The variance-covariance matrix is obtained by inverting the Fisher matrix $F\,\!$:

$\left[ \begin{matrix} Var({{{\hat{\theta }}}_{1}}) & Cov({{{\hat{\theta }}}_{1}},{{{\hat{\theta }}}_{2}}) & ... & {} \\ Cov({{{\hat{\theta }}}_{1}},{{{\hat{\theta }}}_{2}}) & Var({{{\hat{\theta }}}_{2}}) & ... & {} \\ . & . & ... & {} \\ . & . & ... & {} \\ Cov({{{\hat{\theta }}}_{1}},{{{\hat{\theta }}}_{k}}) & . & ... & Var({{{\hat{\theta }}}_{k}}) \\ \end{matrix} \right]={{\left[ \begin{matrix} -\frac{{{\partial }^{2}}\Lambda }{\partial \theta _{1}^{2}} & -\frac{{{\partial }^{2}}\Lambda }{\partial {{\theta }_{1}}\partial {{\theta }_{2}}} & ... & {} \\ -\frac{{{\partial }^{2}}\Lambda }{\partial {{\theta }_{1}}\partial {{\theta }_{2}}} & -\frac{{{\partial }^{2}}\Lambda }{\partial \theta _{2}^{2}} & ... & {} \\ . & . & ... & {} \\ . & . & ... & {} \\ -\frac{{{\partial }^{2}}\Lambda }{\partial {{\theta }_{1}}\partial {{\theta }_{k}}} & . & ... & -\frac{{{\partial }^{2}}\Lambda }{\partial \theta _{k}^{2}} \\ \end{matrix} \right]}^{-1}}\,\!$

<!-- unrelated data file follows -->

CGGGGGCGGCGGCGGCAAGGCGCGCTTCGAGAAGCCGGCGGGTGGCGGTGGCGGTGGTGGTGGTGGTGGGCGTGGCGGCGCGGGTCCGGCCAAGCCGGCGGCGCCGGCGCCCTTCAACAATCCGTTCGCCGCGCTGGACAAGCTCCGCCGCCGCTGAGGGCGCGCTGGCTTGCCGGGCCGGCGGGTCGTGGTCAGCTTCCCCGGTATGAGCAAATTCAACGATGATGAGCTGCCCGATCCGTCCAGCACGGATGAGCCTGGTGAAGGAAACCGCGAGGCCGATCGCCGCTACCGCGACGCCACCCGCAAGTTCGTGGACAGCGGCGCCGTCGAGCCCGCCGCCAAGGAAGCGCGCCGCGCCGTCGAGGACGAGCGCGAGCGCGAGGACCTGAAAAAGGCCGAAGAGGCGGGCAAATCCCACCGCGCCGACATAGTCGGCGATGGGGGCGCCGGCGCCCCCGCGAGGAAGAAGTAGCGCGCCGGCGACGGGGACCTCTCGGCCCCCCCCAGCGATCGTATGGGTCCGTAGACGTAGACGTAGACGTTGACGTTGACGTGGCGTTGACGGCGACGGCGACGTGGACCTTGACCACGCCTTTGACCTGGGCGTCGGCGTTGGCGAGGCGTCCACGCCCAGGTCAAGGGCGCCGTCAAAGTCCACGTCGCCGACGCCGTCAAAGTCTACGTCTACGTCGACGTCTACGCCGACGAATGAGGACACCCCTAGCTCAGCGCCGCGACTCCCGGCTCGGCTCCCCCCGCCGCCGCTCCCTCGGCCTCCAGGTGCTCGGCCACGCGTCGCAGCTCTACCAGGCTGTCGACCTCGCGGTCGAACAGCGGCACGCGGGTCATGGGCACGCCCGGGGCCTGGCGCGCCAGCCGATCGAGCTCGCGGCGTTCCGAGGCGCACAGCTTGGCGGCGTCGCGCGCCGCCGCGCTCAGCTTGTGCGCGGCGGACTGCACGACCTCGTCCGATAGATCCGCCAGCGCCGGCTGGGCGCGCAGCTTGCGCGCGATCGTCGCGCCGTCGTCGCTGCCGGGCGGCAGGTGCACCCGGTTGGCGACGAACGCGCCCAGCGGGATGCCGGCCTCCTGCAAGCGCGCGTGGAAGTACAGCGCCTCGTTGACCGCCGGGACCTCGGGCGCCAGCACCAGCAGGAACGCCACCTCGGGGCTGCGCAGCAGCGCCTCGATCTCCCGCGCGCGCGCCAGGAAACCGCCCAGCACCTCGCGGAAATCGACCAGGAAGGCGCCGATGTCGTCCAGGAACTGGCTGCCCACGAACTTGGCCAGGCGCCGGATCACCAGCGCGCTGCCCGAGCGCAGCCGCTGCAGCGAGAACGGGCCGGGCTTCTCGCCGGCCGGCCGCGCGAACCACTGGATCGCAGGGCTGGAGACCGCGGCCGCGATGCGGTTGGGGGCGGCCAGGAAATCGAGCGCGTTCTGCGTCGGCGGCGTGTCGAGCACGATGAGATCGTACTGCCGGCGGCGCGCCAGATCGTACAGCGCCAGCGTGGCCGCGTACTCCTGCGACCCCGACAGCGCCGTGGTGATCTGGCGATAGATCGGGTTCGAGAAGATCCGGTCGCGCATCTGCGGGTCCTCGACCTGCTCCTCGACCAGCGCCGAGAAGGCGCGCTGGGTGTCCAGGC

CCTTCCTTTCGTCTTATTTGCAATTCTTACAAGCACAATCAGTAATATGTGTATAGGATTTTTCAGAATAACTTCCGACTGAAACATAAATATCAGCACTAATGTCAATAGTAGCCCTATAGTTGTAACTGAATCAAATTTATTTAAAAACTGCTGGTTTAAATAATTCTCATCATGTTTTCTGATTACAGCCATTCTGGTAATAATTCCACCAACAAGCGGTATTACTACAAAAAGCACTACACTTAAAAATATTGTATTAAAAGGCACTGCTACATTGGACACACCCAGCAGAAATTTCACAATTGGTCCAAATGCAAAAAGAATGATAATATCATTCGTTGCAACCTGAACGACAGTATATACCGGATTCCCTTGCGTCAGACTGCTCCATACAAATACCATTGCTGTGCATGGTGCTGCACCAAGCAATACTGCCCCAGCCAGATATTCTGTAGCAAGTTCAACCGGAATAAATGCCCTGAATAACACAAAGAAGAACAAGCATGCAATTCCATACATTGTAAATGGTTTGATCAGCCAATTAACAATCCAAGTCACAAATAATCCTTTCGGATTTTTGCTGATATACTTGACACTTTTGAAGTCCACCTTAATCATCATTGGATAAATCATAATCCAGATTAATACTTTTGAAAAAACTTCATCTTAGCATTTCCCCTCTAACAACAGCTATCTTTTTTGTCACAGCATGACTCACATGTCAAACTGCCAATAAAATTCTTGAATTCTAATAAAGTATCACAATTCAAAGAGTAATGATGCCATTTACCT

Once the variance-covariance matrix is known the variance of any parameter can be obtained from the diagonal elements of the matrix. Note that if a parameter, $\theta \,\!$, can take only positive values, it is assumed that the $\ln (\hat{\theta })\,\!$ follows the normal distribution [Meeker and Escobar 1998]. The bounds on the parameter in this case are:

$CI\text{ }on\text{ }\ln (\hat{\theta })=\ln (\hat{\theta })\pm {{z}_{\alpha /2}}\sqrt{Var(\ln (\hat{\theta }))}\,\!$

Using $Var[f(\hat{\theta })]={{(\partial f/\partial \theta )}^{2}}\cdot Var(\hat{\theta })\,\!$ we get $Var(\ln (\hat{\theta }))={{(1/\hat{\theta })}^{2}}Var(\hat{\theta })\,\!$. Substituting this value we have: